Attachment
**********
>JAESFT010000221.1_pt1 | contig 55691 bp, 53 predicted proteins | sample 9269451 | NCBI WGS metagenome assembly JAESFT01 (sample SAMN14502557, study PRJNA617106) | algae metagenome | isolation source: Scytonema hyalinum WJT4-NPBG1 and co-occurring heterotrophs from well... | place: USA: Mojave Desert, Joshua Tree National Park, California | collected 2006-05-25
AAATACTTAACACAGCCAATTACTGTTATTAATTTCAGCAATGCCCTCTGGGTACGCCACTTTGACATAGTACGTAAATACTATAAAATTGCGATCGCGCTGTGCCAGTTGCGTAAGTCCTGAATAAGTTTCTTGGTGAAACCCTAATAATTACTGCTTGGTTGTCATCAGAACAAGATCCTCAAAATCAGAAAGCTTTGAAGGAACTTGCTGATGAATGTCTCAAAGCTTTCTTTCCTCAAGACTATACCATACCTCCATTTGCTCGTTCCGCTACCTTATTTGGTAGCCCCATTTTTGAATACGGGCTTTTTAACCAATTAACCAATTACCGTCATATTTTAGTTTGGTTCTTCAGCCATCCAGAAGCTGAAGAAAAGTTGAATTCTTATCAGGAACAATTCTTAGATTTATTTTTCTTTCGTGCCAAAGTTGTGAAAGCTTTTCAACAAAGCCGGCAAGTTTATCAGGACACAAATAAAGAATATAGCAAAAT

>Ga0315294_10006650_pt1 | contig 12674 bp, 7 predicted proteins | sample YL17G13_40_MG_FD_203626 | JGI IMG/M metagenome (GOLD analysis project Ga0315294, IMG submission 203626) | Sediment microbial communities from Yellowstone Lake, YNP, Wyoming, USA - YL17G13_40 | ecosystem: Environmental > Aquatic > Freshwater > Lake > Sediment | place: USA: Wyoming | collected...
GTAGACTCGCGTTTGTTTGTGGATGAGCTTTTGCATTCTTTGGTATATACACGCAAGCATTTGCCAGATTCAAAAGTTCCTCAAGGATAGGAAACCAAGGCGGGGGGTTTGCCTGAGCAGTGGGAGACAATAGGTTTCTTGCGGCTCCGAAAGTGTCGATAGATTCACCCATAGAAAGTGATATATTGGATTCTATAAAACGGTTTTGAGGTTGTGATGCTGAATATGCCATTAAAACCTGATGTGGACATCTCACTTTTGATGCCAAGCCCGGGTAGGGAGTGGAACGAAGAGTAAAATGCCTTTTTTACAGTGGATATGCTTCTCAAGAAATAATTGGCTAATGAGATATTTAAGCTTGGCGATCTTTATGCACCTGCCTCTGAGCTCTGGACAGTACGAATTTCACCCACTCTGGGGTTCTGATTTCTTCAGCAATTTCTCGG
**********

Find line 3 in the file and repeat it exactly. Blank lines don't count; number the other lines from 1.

>Ga0315294_10006650_pt1 | contig 12674 bp, 7 predicted proteins | sample YL17G13_40_MG_FD_203626 | JGI IMG/M metagenome (GOLD analysis project Ga0315294, IMG submission 203626) | Sediment microbial communities from Yellowstone Lake, YNP, Wyoming, USA - YL17G13_40 | ecosystem: Environmental > Aquatic > Freshwater > Lake > Sediment | place: USA: Wyoming | collected...